# Active Math Java

Item formats and screenshots

### Screenshots

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# Active Math Java

Item formats

### Active Math Java offers three item layouts:

**Right hand side:**This is the conventional layout with the answer on the right hand side.**Middle:**This is the first algebraic format in the form a + x = b, where a and b are given and the student has to solve for x. Some people call this a number puzzle.**Left hand side:**This is the second algebraic format in the form x + a = b, where a and b are given and the student has to solve for x. Some people call this a number puzzle.

### Active Math Java offers four numeric operations:

**Addition****Subtraction****Multiplication****Division**

### Active Math Java offers seven orders of magnitude:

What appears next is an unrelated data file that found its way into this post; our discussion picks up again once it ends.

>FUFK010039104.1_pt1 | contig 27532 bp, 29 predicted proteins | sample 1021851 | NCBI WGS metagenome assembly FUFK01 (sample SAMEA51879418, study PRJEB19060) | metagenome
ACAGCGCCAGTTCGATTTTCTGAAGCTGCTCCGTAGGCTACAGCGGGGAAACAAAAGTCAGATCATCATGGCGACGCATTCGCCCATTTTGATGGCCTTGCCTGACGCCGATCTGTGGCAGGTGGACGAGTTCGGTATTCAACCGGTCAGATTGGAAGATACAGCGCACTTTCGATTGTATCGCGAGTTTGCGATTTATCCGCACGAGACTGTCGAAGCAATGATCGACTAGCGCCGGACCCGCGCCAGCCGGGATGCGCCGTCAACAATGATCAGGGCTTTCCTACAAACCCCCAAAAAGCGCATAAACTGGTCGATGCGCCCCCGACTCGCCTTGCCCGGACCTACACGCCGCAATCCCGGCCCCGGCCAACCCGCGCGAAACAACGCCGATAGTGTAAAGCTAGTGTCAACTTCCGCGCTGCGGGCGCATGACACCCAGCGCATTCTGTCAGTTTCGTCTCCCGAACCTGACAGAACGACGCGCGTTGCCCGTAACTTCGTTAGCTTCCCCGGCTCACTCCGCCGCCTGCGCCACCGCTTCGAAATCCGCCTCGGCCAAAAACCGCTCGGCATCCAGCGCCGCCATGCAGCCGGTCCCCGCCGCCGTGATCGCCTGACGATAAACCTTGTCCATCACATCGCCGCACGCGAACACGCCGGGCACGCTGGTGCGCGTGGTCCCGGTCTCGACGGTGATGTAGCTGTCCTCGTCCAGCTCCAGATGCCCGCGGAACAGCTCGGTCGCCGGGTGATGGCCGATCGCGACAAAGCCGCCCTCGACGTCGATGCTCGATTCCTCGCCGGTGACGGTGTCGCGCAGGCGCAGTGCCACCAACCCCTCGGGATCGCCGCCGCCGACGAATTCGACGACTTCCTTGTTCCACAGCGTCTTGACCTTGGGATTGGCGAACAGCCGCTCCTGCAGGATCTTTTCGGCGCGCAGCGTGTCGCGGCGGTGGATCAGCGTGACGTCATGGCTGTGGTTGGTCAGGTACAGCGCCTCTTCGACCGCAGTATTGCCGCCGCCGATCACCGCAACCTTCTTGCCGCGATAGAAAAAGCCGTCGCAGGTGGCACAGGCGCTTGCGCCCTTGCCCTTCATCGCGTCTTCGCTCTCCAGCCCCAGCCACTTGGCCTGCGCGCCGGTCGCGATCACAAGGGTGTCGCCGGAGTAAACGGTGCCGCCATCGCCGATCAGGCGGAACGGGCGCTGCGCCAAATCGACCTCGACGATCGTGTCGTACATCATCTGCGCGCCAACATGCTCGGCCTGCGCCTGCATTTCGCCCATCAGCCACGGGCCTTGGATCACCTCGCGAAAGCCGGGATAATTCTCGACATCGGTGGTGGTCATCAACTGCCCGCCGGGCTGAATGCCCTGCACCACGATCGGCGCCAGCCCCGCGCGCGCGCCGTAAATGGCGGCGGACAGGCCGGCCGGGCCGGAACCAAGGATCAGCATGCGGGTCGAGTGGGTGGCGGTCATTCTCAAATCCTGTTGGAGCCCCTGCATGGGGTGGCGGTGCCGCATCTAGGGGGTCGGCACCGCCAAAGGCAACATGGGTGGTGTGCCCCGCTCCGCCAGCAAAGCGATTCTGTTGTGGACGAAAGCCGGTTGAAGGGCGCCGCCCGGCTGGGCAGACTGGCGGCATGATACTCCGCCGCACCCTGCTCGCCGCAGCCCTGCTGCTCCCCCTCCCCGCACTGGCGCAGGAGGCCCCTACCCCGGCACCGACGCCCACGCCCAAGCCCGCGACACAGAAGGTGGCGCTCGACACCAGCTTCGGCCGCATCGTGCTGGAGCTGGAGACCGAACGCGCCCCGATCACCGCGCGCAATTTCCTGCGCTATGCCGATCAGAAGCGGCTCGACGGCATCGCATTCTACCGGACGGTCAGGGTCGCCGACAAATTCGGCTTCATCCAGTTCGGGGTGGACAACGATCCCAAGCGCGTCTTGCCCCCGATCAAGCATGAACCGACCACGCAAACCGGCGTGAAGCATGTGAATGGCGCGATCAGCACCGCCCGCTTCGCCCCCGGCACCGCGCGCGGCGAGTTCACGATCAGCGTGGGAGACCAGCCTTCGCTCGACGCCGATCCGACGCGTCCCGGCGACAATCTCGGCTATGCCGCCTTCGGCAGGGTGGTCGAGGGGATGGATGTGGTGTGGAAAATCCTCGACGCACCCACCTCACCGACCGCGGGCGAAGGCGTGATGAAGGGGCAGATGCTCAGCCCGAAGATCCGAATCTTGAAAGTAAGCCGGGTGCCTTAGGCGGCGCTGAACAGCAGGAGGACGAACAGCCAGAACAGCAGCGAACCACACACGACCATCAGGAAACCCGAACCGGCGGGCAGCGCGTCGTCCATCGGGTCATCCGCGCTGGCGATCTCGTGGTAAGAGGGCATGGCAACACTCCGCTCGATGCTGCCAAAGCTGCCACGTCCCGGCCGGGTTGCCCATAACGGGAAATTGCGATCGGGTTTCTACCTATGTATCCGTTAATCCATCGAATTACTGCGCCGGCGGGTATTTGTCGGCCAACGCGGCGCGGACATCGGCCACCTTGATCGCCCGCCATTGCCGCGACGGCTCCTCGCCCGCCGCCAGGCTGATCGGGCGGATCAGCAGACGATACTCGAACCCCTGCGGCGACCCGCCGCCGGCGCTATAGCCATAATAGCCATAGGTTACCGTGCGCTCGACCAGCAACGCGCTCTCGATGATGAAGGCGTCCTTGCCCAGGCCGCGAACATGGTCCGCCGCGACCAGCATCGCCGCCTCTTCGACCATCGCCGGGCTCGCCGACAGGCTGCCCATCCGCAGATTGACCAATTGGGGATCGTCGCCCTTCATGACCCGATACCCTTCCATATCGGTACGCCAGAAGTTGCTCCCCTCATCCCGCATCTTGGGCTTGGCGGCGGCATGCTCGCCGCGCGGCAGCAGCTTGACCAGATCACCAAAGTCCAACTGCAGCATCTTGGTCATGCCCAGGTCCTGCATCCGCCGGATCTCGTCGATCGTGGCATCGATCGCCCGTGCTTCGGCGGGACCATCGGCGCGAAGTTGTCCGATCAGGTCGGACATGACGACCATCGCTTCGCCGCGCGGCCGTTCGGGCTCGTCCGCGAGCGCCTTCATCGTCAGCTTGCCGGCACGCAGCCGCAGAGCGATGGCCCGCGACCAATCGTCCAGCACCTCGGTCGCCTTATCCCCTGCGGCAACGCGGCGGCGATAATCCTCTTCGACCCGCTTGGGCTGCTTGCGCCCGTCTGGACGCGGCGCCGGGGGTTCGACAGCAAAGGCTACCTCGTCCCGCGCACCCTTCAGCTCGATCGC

**Whole integers:**These are traditional primary school sums, differences, products and quotients of whole numbers.**Whole tens:**For items in the conventional form a + b = x, where a and b are given and the student has to solve for x, both a and b are raised by a single power of 10 for addition and subtraction, but only a is raised by a single power of 10 for multiplication and division.**Whole hundreds:**For items in the conventional form a + b = x, where a and b are given and the student has to solve for x, both a and b are raised by the second power of 10 for addition and subtraction, while for multiplication and division both a and b are raised by a single power of 10.**Whole thousands:**For items in the conventional form a + b = x, where a and b are given and the student has to solve for x, both a and b are raised by the third power of 10 for addition and subtraction, while for multiplication and division a is raised by the second power of 10 and b is raised by a single power of 10.**One Decimal Place:**For items in the conventional form a + b = x, where a and b are given and the student has to solve for x, both a and b are reduced by a single power of 10 for addition and subtraction, but only a is reduced by a single power of 10 for multiplication and division.**Two Decimal Places:**For items in the conventional form a + b = x, where a and b are given and the student has to solve for x, both a and b are reduced by the second power of 10 for addition and subtraction, while for multiplication and division both a and b are reduced by a single power of 10.**Three Decimal Places:**For items in the conventional form a + b = x, where a and b are given and the student has to solve for x, both a and b are reduced by the third power of 10 for addition and subtraction, while for multiplication and division a is reduced by the second power of 10 and b is reduced by a single power of 10.